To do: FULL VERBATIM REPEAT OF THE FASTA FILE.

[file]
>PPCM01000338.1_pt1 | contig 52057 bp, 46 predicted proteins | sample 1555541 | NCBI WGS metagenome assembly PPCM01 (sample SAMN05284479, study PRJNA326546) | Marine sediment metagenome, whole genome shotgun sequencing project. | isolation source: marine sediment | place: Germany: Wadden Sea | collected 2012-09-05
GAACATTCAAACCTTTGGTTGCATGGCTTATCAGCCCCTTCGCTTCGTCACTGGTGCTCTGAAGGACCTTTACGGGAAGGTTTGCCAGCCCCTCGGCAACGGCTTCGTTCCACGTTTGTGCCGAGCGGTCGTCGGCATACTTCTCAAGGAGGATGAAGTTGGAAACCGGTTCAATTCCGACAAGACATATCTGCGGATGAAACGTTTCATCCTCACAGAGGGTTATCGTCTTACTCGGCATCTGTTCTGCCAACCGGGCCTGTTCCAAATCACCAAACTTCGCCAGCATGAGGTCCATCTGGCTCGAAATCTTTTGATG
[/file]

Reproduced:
>PPCM01000338.1_pt1 | contig 52057 bp, 46 predicted proteins | sample 1555541 | NCBI WGS metagenome assembly PPCM01 (sample SAMN05284479, study PRJNA326546) | Marine sediment metagenome, whole genome shotgun sequencing project. | isolation source: marine sediment | place: Germany: Wadden Sea | collected 2012-09-05
GAACATTCAAACCTTTGGTTGCATGGCTTATCAGCCCCTTCGCTTCGTCACTGGTGCTCTGAAGGACCTTTACGGGAAGGTTTGCCAGCCCCTCGGCAACGGCTTCGTTCCACGTTTGTGCCGAGCGGTCGTCGGCATACTTCTCAAGGAGGATGAAGTTGGAAACCGGTTCAATTCCGACAAGACATATCTGCGGATGAAACGTTTCATCCTCACAGAGGGTTATCGTCTTACTCGGCATCTGTTCTGCCAACCGGGCCTGTTCCAAATCACCAAACTTCGCCAGCATGAGGTCCATCTGGCTCGAAATCTTTTGATG